Mathematics education in schools has seen a revolution in recent years. Students everywhere expect the subject to be well-motivated, relevant and practical. When such students reach higher education, the traditional development of analysis, often divorced from the calculus they learned at school, seems highly inappropriate. Shouldn't every step in a first course in analysis arise naturally from the student's experience of functions and calculus in school? And shouldn't such a course take every opportunity to endorse and extend the student's basic knowledge of functions? In Yet Another Introduction to Analysis, the author steers a simple and well-motivated path through the central ideas of real analysis. Each concept is introduced only after its need has become clear and after it has already been used informally. Wherever appropriate, new ideas are related to common topics in math curricula and are used to extend the reader's understanding of those topics. In this book the readers are led carefully through every step in such a way that they will soon be predicting the next step for themselves. In this way students will not only understand analysis, but also enjoy it.

In this book the readers are led carefully through every step in such a way that they will soon be predicting the next step for themselves. In this way students will not only understand analysis, but also enjoy it.

Written for junior and senior undergraduates, this remarkably clear and accessible treatment covers set theory, the real number system, metric spaces, continuous functions, Riemann integration, multiple integrals, and more. 1968 edition.

Written for junior and senior undergraduates, this remarkably clear and accessible treatment covers set theory, the real number system, metric spaces, continuous functions, Riemann integration, multiple integrals, and more. 1968 edition.

An Introduction to Analysis, Second Edition provides a mathematically rigorous introduction to analysis of real-valued functions of one variable. The text is written to ease the transition from primarily computational to primarily theoretical mathematics. Numerous examples and exercises help students to understand mathematical proofs in an abstract setting, as well as to be able to formulate and write them. The material is as clear and intuitive as possible while still maintaining mathematical integrity. The author presents abstract mathematics in a way that makes the subject both understandable and exciting to students.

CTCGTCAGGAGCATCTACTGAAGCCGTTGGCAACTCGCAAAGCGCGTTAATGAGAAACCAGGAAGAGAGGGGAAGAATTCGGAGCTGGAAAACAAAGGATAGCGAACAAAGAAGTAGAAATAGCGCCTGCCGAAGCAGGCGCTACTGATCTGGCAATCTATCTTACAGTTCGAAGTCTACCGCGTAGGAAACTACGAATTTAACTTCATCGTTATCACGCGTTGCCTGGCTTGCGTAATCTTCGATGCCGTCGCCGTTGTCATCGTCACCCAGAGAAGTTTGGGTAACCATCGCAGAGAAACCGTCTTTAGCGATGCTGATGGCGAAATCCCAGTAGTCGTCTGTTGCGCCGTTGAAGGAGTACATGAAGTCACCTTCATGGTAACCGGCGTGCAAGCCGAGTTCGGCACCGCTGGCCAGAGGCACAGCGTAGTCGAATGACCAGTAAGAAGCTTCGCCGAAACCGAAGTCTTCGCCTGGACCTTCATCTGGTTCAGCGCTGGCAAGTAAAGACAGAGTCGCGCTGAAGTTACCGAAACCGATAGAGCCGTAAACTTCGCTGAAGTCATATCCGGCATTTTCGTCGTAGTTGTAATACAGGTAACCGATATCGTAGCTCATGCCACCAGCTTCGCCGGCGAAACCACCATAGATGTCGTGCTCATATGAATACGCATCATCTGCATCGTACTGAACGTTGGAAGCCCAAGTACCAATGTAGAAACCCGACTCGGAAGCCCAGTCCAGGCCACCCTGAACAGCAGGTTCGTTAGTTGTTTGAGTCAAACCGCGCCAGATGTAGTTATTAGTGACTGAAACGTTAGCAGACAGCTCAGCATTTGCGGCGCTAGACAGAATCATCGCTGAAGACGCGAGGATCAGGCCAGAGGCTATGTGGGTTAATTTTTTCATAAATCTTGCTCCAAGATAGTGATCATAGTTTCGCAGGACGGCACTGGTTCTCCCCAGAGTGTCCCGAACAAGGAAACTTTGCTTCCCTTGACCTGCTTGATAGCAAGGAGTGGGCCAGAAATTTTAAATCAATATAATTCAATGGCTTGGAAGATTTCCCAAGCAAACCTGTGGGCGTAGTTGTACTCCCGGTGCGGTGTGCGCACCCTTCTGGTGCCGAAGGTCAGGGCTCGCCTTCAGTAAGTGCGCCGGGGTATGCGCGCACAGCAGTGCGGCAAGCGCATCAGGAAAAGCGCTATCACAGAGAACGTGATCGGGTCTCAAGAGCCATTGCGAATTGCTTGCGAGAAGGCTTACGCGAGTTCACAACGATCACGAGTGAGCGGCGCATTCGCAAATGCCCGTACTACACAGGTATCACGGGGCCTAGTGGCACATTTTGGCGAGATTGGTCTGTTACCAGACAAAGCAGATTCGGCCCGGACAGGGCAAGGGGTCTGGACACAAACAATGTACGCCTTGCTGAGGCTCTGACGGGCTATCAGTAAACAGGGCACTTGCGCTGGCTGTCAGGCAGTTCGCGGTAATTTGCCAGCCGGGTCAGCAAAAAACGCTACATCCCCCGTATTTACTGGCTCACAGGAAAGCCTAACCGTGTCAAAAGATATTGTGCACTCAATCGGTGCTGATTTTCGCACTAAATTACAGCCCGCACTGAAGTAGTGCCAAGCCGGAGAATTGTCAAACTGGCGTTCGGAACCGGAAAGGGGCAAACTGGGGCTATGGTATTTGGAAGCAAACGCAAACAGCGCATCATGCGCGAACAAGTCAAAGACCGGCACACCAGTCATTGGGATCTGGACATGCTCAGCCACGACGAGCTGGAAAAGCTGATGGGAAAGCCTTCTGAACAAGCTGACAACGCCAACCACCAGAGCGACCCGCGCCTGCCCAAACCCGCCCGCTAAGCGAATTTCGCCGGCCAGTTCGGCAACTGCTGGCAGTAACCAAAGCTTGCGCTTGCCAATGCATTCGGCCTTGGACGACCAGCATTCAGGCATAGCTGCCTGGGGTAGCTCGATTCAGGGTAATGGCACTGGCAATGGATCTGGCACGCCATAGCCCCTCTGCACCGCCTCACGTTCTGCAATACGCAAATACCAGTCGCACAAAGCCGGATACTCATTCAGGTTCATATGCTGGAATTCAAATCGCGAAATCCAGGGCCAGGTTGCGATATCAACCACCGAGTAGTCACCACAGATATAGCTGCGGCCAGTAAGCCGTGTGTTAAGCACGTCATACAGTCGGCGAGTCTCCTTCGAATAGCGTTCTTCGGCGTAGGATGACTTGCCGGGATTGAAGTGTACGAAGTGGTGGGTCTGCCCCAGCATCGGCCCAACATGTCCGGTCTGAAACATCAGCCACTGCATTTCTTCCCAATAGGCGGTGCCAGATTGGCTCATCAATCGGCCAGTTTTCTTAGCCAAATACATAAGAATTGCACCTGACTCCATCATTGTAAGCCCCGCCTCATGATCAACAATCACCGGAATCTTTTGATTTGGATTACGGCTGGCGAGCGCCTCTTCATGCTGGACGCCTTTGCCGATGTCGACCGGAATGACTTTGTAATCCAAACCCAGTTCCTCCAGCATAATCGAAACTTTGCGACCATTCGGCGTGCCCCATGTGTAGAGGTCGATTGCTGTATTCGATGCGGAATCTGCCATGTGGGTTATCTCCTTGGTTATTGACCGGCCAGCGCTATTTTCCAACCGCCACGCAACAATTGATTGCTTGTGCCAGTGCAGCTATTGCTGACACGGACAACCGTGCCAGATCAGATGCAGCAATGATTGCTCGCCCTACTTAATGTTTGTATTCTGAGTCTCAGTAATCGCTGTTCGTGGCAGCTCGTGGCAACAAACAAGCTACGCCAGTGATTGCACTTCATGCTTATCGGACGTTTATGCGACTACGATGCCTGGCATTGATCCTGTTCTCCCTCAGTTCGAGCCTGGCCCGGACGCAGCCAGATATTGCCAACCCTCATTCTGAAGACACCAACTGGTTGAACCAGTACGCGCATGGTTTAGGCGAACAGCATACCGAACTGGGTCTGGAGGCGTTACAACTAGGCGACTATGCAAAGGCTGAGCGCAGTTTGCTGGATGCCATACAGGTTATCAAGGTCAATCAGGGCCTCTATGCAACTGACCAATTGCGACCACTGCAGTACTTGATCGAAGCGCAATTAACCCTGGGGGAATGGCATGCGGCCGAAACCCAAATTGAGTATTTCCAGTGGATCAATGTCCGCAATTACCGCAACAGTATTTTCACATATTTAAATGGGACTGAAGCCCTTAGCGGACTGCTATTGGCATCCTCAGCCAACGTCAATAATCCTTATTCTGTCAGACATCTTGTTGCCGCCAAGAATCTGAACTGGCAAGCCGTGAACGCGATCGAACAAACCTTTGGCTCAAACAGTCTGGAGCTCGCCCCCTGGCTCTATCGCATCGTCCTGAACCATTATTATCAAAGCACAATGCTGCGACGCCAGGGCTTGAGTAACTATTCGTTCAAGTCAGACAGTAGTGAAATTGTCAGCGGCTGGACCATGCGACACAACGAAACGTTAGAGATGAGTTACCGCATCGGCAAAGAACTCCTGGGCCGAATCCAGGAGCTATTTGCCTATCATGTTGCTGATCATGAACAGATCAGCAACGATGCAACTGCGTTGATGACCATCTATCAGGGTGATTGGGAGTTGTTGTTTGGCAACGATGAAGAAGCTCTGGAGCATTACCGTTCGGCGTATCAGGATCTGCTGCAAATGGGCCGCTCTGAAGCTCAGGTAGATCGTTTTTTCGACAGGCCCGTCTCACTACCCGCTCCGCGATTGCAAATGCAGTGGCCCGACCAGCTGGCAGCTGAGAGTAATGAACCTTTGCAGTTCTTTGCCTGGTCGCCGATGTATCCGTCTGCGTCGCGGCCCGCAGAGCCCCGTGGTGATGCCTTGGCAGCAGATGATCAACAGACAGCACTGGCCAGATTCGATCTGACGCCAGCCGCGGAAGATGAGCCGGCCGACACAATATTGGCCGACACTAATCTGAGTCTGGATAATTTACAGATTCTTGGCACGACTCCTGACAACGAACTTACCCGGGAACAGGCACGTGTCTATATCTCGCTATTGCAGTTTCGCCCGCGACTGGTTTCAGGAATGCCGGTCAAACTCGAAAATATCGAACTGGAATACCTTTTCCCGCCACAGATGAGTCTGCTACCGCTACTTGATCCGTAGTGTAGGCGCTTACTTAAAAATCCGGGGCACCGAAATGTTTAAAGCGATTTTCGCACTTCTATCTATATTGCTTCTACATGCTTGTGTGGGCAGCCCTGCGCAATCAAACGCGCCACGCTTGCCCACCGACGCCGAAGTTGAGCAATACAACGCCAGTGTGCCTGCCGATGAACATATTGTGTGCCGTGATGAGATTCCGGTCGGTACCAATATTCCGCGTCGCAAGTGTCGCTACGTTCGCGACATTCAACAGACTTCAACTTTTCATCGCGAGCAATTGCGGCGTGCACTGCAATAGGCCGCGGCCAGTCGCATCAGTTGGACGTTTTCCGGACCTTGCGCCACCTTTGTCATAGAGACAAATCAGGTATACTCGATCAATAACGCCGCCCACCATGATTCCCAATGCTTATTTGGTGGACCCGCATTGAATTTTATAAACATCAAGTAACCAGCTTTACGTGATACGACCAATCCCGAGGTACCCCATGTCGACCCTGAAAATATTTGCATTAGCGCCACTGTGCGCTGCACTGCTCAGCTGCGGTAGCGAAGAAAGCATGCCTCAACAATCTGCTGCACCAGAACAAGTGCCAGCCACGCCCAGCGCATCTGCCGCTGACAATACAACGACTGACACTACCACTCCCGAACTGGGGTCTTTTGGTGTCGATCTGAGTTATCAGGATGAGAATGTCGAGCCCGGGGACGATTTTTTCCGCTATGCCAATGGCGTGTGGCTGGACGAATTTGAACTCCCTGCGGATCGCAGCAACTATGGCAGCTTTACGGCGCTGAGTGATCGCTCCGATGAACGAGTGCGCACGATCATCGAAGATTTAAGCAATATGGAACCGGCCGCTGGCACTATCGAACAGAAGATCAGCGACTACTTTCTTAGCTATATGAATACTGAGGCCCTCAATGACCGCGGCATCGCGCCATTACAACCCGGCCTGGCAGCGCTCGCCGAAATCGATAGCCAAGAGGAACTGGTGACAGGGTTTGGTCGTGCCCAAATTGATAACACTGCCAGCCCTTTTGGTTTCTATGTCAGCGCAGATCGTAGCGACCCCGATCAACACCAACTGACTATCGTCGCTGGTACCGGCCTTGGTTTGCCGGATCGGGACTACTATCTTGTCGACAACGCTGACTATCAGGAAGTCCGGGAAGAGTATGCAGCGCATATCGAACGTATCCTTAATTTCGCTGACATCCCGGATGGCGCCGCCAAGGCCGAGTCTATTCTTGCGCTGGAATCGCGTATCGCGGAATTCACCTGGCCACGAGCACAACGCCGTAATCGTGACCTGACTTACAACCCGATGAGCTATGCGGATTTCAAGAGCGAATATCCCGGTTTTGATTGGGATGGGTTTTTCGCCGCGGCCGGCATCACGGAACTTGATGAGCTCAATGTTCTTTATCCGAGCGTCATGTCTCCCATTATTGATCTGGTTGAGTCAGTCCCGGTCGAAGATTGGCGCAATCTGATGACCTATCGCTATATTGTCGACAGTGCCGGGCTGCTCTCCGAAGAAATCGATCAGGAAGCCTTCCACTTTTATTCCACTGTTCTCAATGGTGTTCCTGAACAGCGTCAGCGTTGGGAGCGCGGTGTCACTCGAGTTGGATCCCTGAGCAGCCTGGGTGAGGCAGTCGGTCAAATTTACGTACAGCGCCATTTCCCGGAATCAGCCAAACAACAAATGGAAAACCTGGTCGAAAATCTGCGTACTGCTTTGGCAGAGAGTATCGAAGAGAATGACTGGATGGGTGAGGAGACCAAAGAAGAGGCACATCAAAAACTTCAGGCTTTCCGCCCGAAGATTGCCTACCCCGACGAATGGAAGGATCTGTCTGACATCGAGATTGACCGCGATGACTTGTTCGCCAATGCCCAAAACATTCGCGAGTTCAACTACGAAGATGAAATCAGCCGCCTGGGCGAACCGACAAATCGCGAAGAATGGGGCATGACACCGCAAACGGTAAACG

Introduction to Analysis is designed to bridge the gap between the intuitive calculus usually offered at the undergraduate level and the sophisticated analysis courses the student encounters at the graduate level. In this book the student is given the vocabulary and facts necessary for further study in analysis. The course for which it is designed is usually offered at the junior level, and it is assumed that the student has little or no previous experience with proofs in analysis. A considerable amount of time is spent motivating the theorems and proofs and developing the reader's intuition. Of course, that intuition must be tempered with the realization that rigorous proofs are required for theorems. The topics are quite standard: convergence of sequences, limits of functions, continuity, differentiation, the Riemann integral, infinite series, power series, and convergence of sequences of functions. Many examples are given to illustrate the theory, and exercises at the end of each chapter are keyed to each section. Also, at the end of each section, one finds several Projects. The purpose of a Project is to give the reader a substantial mathematical problem and the necessary guidance to solve that problem. A Project is distinguished from an exercise in that the solution of a Project is a multi-step process requiring assistance for the beginner student.

This book is designed to bridge the gap between the intuitive calculus usually offered at the undergraduate level and the sophisticated analysis encountered at the senior or first-year graduate level.

KEY BENEFIT:This new book is written in a conversational, accessible style, offering a great deal of examples. It gradually ascends in difficulty to help the student avoid sudden changes in difficulty. Discusses analysis from the start of the book, to avoid unnecessary discussion on real numbers beyond what is immediately needed. Includes simplified and meaningful proofs. Features Exercises and Problems at the end of each chapter as well as Questions at the end of each section with answers at the end of each chapter. Presents analysis in a unified way as the mathematics based on inequalities, estimations, and approximations. For mathematicians.